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Richard Gere Plays a Corporate Raider in Nicholas Jarecki’s ‘Arbitrage’

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Photo by Stephen Speckman

Jeff Hanson

The word “arbitrage” is often used in the cutthroat world of high finance, defining the practice of buying low and selling high (and hopefully getting filthy rich in the process). It’s the founding principle of capitalism, and the force many believe to be behind the greed attributed to America’s current financial crisis.

In Nicholas Jarecki’s directorial debut, Arbitrage, the definition of the word is more nebulous. For this film’s purposes, ‘arbitrage’ encompasses the ability to define the value of something or someone; and the subsequent process of ascertaining the possible risks and rewards associated with that “investment.” In billionaire hedge fund genius Robert Miller (Richard Gere), we see the personification of both ideals, oftentimes one struggling for supremacy over the other, especially when a life-changing accident forces him to reevaluate what it is he truly values––his family or the ill gotten riches that support it.

Jarecki’s film is on the one hand a classic noir thriller and on the other a careful examination of one man’s identity. Gere brings a determined focus to the role(s) of Miller––charismatic and caring one moment, cutthroat and conniving the next. An outstanding cast, which includes Susan Sarandon, Brit Marling, Tim Roth, Laetitia Castafor, and Nate Parker, brings powerful depth and dimension to a story that requires careful consideration to succeed––much like any investment.

The film premiered on Day Three of the 2012 Sundance Film Festival. After the screening, Jarecki and Gere were joined by actors Marling, Parker, and Casta for for the following Q&A.


Tell us about the process of writing the script and bringing everyone together.

Jarecki: Graydon Carter, who plays Mayfield in the movie and is the editor of Vanity Fair, published a wonderful series of articles called The Great Hangover. It was all these interviews with the major players in the financial world and I wondered, “what’s it like to be one of these players?” That’s how the script began. At that point, I gave the script to Richard (Gere). I got a call about 24 hours later telling me that he wanted to meet and could I come up to his place. So we started to connect and even rehearsed a little right there. Immediately we started to put together the rest of the cast.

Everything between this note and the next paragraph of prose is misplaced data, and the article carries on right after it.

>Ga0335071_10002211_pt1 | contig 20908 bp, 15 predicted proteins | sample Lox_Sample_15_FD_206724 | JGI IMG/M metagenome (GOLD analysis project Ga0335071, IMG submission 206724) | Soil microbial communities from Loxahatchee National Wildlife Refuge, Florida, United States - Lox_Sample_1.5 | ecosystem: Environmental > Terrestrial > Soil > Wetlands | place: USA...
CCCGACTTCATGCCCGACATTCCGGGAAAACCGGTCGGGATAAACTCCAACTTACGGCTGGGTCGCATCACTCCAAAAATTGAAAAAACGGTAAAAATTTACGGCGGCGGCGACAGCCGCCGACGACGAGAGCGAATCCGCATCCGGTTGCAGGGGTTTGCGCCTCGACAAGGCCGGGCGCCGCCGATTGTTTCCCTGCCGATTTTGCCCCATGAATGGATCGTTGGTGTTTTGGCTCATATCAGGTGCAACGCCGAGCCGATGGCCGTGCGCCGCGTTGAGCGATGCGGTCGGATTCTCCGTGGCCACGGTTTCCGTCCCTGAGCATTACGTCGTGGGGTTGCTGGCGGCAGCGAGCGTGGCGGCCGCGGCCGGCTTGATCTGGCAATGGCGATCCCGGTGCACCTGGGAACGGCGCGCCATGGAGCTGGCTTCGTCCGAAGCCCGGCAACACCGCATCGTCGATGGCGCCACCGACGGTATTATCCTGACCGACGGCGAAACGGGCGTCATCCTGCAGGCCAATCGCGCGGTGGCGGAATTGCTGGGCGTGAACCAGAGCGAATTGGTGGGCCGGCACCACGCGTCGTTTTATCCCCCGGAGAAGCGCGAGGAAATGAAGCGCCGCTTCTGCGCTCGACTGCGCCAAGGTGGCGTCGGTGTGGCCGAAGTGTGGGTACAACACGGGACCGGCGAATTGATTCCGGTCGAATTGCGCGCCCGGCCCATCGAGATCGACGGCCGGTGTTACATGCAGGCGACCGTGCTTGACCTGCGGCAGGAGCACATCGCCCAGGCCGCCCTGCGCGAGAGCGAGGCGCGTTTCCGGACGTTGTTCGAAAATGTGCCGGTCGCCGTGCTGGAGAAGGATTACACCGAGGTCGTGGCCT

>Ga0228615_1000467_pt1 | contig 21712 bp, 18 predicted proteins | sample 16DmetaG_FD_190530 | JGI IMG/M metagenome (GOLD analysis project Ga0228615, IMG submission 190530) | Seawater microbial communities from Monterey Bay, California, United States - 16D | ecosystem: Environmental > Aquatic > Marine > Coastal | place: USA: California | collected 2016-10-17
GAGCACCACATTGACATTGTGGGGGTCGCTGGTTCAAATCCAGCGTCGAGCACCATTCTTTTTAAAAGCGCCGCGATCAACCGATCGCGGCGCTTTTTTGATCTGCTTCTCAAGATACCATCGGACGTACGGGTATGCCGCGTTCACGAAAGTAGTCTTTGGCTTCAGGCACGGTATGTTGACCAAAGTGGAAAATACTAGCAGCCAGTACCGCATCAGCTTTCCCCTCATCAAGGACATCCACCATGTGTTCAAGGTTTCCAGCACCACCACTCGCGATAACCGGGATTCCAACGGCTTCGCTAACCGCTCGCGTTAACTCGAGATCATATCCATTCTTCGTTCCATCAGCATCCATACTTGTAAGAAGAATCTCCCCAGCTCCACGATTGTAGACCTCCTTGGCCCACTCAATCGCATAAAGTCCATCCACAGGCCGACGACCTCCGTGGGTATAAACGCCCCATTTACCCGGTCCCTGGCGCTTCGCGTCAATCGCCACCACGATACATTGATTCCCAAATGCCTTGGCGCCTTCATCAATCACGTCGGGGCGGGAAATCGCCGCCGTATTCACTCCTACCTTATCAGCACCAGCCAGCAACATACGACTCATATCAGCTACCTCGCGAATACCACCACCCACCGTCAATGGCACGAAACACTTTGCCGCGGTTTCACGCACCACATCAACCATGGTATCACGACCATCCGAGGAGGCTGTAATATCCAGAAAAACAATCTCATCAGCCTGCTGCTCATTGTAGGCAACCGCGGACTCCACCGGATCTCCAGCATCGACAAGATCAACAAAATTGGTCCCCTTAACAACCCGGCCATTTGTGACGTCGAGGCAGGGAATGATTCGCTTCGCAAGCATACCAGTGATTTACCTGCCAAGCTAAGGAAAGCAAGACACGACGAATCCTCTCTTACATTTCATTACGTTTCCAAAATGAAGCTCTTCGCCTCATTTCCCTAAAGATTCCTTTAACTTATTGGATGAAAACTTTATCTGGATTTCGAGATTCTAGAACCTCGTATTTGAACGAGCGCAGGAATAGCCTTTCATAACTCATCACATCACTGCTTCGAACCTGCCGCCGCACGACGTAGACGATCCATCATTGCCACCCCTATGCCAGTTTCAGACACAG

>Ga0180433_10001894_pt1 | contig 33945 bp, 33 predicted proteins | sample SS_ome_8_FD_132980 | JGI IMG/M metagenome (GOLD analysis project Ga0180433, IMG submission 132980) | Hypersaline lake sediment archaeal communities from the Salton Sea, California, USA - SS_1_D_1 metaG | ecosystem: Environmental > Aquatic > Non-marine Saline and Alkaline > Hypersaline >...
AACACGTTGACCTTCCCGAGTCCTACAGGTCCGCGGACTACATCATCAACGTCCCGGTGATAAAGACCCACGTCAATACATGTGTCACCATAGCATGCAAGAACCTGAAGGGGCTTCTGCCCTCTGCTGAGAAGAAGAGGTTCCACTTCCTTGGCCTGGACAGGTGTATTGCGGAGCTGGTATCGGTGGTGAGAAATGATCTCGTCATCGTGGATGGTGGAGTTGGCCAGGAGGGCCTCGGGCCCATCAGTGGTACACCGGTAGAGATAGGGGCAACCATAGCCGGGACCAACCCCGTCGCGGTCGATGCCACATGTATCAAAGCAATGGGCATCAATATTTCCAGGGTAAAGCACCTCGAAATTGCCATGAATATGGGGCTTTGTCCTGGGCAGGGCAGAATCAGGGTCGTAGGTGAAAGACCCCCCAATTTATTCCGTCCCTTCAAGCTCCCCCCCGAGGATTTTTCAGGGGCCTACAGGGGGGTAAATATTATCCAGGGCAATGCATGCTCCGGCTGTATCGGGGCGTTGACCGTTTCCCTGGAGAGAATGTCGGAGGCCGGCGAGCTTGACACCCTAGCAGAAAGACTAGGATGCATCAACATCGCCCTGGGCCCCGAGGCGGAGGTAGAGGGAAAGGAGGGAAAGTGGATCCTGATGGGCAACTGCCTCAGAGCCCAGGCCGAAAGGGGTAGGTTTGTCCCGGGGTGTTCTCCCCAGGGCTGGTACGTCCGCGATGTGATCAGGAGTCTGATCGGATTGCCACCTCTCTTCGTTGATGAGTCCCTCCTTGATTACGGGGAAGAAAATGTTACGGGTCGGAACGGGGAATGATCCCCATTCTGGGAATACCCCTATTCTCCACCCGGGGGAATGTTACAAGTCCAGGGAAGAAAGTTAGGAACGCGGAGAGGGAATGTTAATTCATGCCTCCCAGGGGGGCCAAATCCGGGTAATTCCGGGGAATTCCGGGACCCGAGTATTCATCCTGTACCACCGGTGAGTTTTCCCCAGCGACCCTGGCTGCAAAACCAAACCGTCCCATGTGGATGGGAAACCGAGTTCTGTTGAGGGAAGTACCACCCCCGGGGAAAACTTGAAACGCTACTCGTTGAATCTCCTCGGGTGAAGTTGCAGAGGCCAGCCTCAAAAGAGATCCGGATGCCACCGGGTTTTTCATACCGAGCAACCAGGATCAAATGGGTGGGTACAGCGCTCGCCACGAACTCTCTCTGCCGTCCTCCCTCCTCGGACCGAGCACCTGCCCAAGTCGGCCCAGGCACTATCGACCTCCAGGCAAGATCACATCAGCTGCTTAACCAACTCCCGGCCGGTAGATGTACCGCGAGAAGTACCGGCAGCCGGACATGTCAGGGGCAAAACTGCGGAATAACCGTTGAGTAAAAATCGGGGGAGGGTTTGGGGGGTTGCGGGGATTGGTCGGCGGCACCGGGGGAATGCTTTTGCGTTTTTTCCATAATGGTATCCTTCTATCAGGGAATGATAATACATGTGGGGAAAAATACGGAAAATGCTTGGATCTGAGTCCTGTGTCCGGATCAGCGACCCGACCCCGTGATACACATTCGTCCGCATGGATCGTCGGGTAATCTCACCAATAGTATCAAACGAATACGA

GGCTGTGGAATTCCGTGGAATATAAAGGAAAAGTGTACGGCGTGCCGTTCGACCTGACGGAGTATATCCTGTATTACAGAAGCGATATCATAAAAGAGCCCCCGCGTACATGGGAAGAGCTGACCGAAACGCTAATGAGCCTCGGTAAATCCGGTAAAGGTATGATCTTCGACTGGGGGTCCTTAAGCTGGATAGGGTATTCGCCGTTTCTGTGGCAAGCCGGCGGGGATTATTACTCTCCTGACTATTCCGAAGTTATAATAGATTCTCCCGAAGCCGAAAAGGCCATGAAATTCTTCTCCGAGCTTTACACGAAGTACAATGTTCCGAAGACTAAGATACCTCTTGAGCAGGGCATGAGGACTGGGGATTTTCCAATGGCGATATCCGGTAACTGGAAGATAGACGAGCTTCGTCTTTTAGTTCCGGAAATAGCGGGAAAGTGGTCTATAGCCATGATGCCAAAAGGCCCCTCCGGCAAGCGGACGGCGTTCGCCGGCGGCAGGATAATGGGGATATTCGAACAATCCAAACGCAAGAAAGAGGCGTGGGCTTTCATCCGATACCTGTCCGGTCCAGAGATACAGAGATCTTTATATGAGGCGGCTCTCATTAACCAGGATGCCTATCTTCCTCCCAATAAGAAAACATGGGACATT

Richard, you played a very wealthy, nicer gentleman in Pretty Woman. I wonder how you felt playing a wealthy, yet less savory character in this one?

Gere: They are two different types of films altogether. This is a reality-based film and the other one is not. This came out of Nick. It’s his world. He knows it very well, moving through this environment of characters. When I met him it was very clear that it wouldn’t necessarily be a deadly serious movie because these guys enjoy living this kind of life. It’s fun for them. It’s really a “cocaine high” but without the drug, Success and money was enough.

You talk about that fact that this film was put together in the aftermath of the financial crises and in light of the fact that one single senior executive from the major U.S. banks has not faced criminal charges. Do you think the moral of the story is that while crime doesn’t pay, or that you can get away with anything in America if you’re rich enough?

Jarecki: I would hope the audience would make its own conclusion. Regardless of the outcome, I think (Miller) loses something spiritually in the process and there’s a cost to that as well.

Gere: I don’t think any of these things are final in life. And most of the people that you’ve seen fall, every one of them has come back. Every wife has stayed with the guy, every daughter has forgiven––it’s just the way the world works. This is really a gray world in terms of relationships and I think things can be repaired. I don’t know if it should be, but I think that’s the way it is. A lot of it has to do with the qualities we all have inside of us. The ability to change. I don’t think that families necessarily break up over these things.

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Long before the COVID-19 pandemic upended life in general, and halted production and distribution for many creatives, the nonfiction field was plagued by issues of sustainability. For several years, sustainability has been an urgent and vigorous topic of study, debate, and organizing, as more and more filmmakers find it difficult, if not impossible, to make a living solely on the basis of their creative work. 

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A singular force within the documentary film world with a global reach, Diane Weyermann passed away at age 66 after battling cancer. Over the course of her 30-year career as a funder and an executive, her work elevated the documentary form and expanded its cultural impact.

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